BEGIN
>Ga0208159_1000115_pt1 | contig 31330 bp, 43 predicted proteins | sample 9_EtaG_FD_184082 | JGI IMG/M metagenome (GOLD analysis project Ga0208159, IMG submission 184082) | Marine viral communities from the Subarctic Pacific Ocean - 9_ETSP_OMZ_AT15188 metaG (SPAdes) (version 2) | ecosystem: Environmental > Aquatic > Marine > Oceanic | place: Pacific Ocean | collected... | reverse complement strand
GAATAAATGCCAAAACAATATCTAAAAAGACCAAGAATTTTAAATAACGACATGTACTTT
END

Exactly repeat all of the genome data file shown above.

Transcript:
>Ga0208159_1000115_pt1 | contig 31330 bp, 43 predicted proteins | sample 9_EtaG_FD_184082 | JGI IMG/M metagenome (GOLD analysis project Ga0208159, IMG submission 184082) | Marine viral communities from the Subarctic Pacific Ocean - 9_ETSP_OMZ_AT15188 metaG (SPAdes) (version 2) | ecosystem: Environmental > Aquatic > Marine > Oceanic | place: Pacific Ocean | collected... | reverse complement strand
GAATAAATGCCAAAACAATATCTAAAAAGACCAAGAATTTTAAATAACGACATGTACTTT